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NEW ZEALAND (14 April 2015) – New Zealand less flexible on permanent residence application processes; processing times improve http://totallyexpat.com/zealand-14-april-2015-zealand-flexible-permanent-residence-application-processes-processing-times-improve/ http://totallyexpat.com/zealand-14-april-2015-zealand-flexible-permanent-residence-application-processes-processing-times-improve/#comments Wed, 15 Apr 2015 08:56:00 +0000 http://totallyexpat.com/?p=17620 Continue reading ]]> IMPACT – MEDIUM

NEW ZEALAND (14 April 2015) – New Zealand less flexible on permanent residence application processes; processing times improveWhat is the change? New Zealand authorities have grown stricter when processing residence applications in the Skilled Migration Category, requiring employers to complete employment verification questionnaires within five business days.

What does the change mean? The change has led to faster processing times but also puts more responsibility on employers to respond to authorities’ questions in a timely manner.

  • Implementation time frame: Immigration New Zealand began setting firm time frames for employers early this year.
  • Visas/permits affected: Permanent residence visas in the Skilled Migration Category.
  • Who is affected: Permanent residence applicants and their employers.
  • Impact on processing times: Though it is still early, processing times appear to be improving. Some applications have been approved within a month. Previously, applications took at least three months.
  • Business impact: The faster processing time is generally good news for employers and employees so long as they are well organised going into the application process and are able to respond to authorities’ questions in the time allowed for them to do so.

Background: The Skilled Migration Category is the most common way for foreign nationals to obtain permanent residency in New Zealand. The new processing rules stem from review that Immigration New Zealand undertook with the goal of speeding up processing times.

Immigration New Zealand has signalled that it will be less flexible with requests to extend time frames for documents or information. It began requiring employers to complete and return questionnaires verifying work arrangements within five business days, saying extensions would not be granted without extenuating circumstances. The strict time frames have led to faster processing times but have also caused problems for some applicants and employers who have not been prepared. For example, if all necessary documentation is not provided with the application when it is filed, the applicant will have very limited time to provide it. If the documentation is not provided within the required time frame, the application is likely to be declined.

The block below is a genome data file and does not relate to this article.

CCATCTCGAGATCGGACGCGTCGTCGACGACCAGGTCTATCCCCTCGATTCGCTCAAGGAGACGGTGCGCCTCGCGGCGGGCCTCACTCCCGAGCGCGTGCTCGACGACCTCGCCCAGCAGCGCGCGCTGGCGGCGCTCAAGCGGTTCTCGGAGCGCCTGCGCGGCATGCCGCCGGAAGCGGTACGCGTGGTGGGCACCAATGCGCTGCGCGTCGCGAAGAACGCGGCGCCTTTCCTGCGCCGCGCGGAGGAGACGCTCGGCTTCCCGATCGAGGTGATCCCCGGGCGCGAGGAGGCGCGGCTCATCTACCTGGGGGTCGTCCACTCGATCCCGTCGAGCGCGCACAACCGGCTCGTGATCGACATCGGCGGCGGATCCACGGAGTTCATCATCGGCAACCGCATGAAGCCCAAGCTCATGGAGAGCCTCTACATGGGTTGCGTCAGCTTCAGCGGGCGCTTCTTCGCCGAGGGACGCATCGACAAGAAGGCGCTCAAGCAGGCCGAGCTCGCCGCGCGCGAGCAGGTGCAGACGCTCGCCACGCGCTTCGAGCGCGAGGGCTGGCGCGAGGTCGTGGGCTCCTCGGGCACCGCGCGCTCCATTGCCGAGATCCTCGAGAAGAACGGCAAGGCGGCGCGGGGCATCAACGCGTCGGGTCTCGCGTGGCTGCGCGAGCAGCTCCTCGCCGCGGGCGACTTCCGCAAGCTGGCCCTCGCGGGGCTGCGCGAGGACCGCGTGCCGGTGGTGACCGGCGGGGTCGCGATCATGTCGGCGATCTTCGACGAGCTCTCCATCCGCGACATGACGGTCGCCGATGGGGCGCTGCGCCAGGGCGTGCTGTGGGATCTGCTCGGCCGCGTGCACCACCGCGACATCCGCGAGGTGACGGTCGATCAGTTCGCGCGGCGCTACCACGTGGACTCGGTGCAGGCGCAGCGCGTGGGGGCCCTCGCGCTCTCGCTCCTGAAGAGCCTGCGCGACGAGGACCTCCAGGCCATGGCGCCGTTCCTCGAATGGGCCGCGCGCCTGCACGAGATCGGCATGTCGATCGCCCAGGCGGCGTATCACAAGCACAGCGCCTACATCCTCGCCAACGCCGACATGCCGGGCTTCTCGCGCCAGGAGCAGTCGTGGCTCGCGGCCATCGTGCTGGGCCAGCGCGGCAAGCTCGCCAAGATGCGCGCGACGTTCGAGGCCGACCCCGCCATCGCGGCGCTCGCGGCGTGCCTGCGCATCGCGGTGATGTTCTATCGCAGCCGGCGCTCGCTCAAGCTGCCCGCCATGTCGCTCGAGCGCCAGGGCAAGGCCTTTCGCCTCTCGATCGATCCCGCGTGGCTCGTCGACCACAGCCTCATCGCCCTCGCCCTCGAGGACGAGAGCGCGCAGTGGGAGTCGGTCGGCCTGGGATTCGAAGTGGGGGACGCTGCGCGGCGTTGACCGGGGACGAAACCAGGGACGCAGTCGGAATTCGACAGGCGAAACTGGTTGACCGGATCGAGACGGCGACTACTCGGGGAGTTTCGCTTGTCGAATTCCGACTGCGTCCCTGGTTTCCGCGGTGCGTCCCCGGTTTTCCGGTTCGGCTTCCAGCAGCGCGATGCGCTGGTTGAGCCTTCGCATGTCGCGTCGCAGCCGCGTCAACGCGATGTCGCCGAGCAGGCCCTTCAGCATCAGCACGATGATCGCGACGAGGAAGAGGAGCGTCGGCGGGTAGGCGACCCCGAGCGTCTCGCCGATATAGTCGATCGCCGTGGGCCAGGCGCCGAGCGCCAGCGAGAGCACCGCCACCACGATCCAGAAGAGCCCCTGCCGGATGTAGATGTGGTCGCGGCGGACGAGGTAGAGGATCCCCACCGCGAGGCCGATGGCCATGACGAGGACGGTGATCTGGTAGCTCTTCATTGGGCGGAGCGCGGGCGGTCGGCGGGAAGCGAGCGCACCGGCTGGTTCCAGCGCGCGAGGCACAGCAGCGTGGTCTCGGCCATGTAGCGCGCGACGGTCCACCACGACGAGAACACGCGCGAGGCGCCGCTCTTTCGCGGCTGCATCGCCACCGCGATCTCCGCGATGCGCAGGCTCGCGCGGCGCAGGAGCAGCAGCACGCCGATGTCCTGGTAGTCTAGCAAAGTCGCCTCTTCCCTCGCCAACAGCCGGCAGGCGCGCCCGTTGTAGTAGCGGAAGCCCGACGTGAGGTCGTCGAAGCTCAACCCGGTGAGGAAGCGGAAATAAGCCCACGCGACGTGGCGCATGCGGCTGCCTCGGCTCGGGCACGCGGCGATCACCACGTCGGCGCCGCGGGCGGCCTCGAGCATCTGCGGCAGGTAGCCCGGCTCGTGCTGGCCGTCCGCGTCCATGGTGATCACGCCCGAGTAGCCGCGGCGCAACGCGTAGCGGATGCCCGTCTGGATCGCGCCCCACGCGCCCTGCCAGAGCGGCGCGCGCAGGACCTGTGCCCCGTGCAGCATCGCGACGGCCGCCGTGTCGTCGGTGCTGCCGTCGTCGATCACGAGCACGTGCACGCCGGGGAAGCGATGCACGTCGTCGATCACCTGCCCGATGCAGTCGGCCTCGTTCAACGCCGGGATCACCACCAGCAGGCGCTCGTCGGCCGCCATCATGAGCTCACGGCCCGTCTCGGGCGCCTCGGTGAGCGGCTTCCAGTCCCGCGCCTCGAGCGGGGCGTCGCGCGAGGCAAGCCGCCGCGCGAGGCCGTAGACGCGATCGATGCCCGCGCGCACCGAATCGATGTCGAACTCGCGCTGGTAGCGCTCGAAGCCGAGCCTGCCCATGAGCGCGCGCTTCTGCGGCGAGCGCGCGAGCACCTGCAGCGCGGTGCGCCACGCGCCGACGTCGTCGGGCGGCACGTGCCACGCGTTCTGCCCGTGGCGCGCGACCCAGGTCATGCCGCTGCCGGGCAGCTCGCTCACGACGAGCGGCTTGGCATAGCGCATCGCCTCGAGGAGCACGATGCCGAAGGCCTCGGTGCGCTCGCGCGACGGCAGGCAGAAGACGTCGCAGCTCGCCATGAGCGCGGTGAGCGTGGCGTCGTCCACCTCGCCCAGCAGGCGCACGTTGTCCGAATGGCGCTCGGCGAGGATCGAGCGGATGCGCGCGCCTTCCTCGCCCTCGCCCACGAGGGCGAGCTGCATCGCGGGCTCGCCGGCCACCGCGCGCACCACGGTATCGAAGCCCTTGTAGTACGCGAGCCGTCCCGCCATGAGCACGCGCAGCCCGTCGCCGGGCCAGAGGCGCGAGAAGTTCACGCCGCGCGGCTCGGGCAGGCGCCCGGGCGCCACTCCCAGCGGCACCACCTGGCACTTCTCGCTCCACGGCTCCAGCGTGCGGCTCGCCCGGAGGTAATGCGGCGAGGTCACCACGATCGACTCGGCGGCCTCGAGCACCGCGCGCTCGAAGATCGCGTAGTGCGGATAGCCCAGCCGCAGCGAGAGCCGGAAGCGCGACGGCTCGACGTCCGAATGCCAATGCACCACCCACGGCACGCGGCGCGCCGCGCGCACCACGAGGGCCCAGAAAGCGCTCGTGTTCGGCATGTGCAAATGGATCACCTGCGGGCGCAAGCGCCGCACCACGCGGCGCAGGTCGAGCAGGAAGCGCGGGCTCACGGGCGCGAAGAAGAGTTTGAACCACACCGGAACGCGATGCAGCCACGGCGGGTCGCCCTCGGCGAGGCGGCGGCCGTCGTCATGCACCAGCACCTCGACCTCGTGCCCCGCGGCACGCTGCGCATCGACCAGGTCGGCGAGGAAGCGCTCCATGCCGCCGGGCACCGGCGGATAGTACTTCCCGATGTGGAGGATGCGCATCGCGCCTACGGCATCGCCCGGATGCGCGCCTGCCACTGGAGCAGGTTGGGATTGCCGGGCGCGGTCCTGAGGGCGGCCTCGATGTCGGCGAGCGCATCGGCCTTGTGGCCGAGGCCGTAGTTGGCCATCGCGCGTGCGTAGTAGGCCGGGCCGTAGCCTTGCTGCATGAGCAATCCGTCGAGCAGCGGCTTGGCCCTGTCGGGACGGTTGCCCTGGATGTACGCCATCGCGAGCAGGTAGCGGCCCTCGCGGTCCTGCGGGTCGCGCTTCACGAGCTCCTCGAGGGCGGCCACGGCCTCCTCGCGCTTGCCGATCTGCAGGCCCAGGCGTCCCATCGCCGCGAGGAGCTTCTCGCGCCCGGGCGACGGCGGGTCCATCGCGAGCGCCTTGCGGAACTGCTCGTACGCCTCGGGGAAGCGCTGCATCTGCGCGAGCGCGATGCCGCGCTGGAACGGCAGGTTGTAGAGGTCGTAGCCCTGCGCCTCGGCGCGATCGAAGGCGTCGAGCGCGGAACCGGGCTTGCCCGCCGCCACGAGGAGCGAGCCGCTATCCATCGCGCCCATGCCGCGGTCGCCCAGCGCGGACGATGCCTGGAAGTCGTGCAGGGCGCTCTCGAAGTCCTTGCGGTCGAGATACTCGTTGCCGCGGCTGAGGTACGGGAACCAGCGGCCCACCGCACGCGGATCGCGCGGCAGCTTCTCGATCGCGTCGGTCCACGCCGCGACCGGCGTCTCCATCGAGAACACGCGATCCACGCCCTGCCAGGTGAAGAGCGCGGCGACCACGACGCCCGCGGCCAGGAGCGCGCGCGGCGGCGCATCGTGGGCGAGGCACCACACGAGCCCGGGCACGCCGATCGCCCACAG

BAL Analysis: Employers should be prepared to respond to Immigration New Zealand’s employment verification questionnaires within five business days. Authorities have made it clear they will be less flexible about granting extensions and residence applications may be jeopardised if deadlines are missed.

This alert has been provided by BAL Australia. For additional information, please contact australia@balglobal.com.

Follow us on Twitter: @BAL_Immigration

About Berry Appleman & Leiden LLP
Founded in 1980, Berry Appleman & Leiden (BAL) provides comprehensive global immigration services from six offices across the U.S. and from offices in Geneva, London, Rio de Janeiro, São Paulo, Shanghai, Singapore and Sydney. BAL manages global visa matters and customized application approaches for work permits, business visas, and residence permits in more than 100 countries. With a single cost center for worldwide operations, BAL offers centralized management with regional and local support for the complete spectrum of global immigration matters.

Source: Berry Appleman & Leiden LLP

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INDIA (April 14, 2015) – Indian embassies requiring PIO-OCI card conversions http://totallyexpat.com/india-april-14-2015-indian-embassies-requiring-piooci-card-conversions/ http://totallyexpat.com/india-april-14-2015-indian-embassies-requiring-piooci-card-conversions/#comments Wed, 15 Apr 2015 08:53:08 +0000 http://totallyexpat.com/?p=17618 Continue reading ]]> IMPACT – MEDIUM

INDIA (April 14, 2015) – Indian embassies requiring PIO-OCI card conversionsWhat is the change? The Embassy of India in the U.S. and U.K. are requiring holders of previously issued Person of Indian Origin cards to obtain an Overseas Citizen of India card.

What does the change mean? PIO card holders living abroad in the U.K., U.S. and other countries are advised to convert to OCI cards according to the regional deadlines set by the Indian embassies.

  • Implementation time frame: The conversion of PIO cards to OCI cards became mandatory April 8 in the U.K. and will become mandatory June 18 in the U.S.
  • Visas/permits affected: PIO and OCI cards.
  • Who is affected: PIO card holders.
  • Impact on processing times: OCI card requests take six to eight weeks in the U.K. and eight to 10 weeks in the U.S.
  • Business impact: Business travelers relying on PIO cards should be aware of rule changes to PIO cards by the Indian consular posts in their country and jurisdiction of residence.
  • Next steps: PIO card holders who obtained their PIO card in the U.K. or U.S. should submit an application for an OCI card as soon as possible.